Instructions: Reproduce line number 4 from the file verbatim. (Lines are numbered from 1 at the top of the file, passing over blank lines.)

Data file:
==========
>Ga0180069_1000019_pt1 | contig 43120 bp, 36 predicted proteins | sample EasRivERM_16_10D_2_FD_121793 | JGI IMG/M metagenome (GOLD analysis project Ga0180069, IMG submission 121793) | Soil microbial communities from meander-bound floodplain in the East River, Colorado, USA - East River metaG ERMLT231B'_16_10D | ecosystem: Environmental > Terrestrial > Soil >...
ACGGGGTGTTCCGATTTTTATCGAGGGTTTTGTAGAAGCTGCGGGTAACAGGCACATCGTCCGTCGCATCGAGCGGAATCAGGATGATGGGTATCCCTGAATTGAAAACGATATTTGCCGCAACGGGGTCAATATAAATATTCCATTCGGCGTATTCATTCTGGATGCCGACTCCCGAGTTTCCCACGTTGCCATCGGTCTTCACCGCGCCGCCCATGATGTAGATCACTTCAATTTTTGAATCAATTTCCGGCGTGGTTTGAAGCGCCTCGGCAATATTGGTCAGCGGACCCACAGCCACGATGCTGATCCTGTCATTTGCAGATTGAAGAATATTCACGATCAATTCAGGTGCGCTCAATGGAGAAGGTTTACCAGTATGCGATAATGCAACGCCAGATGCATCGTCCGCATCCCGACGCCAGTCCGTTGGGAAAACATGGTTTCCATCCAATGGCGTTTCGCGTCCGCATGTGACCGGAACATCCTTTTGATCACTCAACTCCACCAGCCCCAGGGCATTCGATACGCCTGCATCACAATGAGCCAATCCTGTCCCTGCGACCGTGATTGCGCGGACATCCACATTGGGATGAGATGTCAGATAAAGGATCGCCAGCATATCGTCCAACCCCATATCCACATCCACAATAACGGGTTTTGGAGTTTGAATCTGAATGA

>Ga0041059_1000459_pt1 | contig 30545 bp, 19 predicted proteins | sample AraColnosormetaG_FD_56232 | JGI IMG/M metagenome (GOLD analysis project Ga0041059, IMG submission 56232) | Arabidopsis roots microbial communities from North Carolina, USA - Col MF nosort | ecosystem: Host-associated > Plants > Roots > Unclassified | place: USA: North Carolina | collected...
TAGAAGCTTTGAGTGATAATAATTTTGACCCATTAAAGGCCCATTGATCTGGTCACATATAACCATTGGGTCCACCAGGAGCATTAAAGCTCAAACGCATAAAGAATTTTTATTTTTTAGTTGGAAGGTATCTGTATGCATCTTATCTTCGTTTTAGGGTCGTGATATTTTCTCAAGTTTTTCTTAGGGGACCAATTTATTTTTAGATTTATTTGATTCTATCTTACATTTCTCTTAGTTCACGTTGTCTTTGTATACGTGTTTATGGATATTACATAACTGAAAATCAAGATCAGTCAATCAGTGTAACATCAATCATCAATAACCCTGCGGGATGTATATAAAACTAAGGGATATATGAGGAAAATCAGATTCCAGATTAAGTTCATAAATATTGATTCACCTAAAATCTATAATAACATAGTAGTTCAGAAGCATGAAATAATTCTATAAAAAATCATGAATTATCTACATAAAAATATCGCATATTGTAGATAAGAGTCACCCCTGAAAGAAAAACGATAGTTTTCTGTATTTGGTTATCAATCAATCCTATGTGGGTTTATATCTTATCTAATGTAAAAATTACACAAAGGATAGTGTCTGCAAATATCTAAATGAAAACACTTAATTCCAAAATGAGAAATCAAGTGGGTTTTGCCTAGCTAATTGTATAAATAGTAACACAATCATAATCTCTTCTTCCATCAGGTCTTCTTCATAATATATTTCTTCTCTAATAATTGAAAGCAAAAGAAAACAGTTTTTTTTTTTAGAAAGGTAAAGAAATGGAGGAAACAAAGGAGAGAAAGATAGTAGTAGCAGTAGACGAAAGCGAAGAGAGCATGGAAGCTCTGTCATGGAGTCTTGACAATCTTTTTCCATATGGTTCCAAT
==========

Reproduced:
TAGAAGCTTTGAGTGATAATAATTTTGACCCATTAAAGGCCCATTGATCTGGTCACATATAACCATTGGGTCCACCAGGAGCATTAAAGCTCAAACGCATAAAGAATTTTTATTTTTTAGTTGGAAGGTATCTGTATGCATCTTATCTTCGTTTTAGGGTCGTGATATTTTCTCAAGTTTTTCTTAGGGGACCAATTTATTTTTAGATTTATTTGATTCTATCTTACATTTCTCTTAGTTCACGTTGTCTTTGTATACGTGTTTATGGATATTACATAACTGAAAATCAAGATCAGTCAATCAGTGTAACATCAATCATCAATAACCCTGCGGGATGTATATAAAACTAAGGGATATATGAGGAAAATCAGATTCCAGATTAAGTTCATAAATATTGATTCACCTAAAATCTATAATAACATAGTAGTTCAGAAGCATGAAATAATTCTATAAAAAATCATGAATTATCTACATAAAAATATCGCATATTGTAGATAAGAGTCACCCCTGAAAGAAAAACGATAGTTTTCTGTATTTGGTTATCAATCAATCCTATGTGGGTTTATATCTTATCTAATGTAAAAATTACACAAAGGATAGTGTCTGCAAATATCTAAATGAAAACACTTAATTCCAAAATGAGAAATCAAGTGGGTTTTGCCTAGCTAATTGTATAAATAGTAACACAATCATAATCTCTTCTTCCATCAGGTCTTCTTCATAATATATTTCTTCTCTAATAATTGAAAGCAAAAGAAAACAGTTTTTTTTTTTAGAAAGGTAAAGAAATGGAGGAAACAAAGGAGAGAAAGATAGTAGTAGCAGTAGACGAAAGCGAAGAGAGCATGGAAGCTCTGTCATGGAGTCTTGACAATCTTTTTCCATATGGTTCCAAT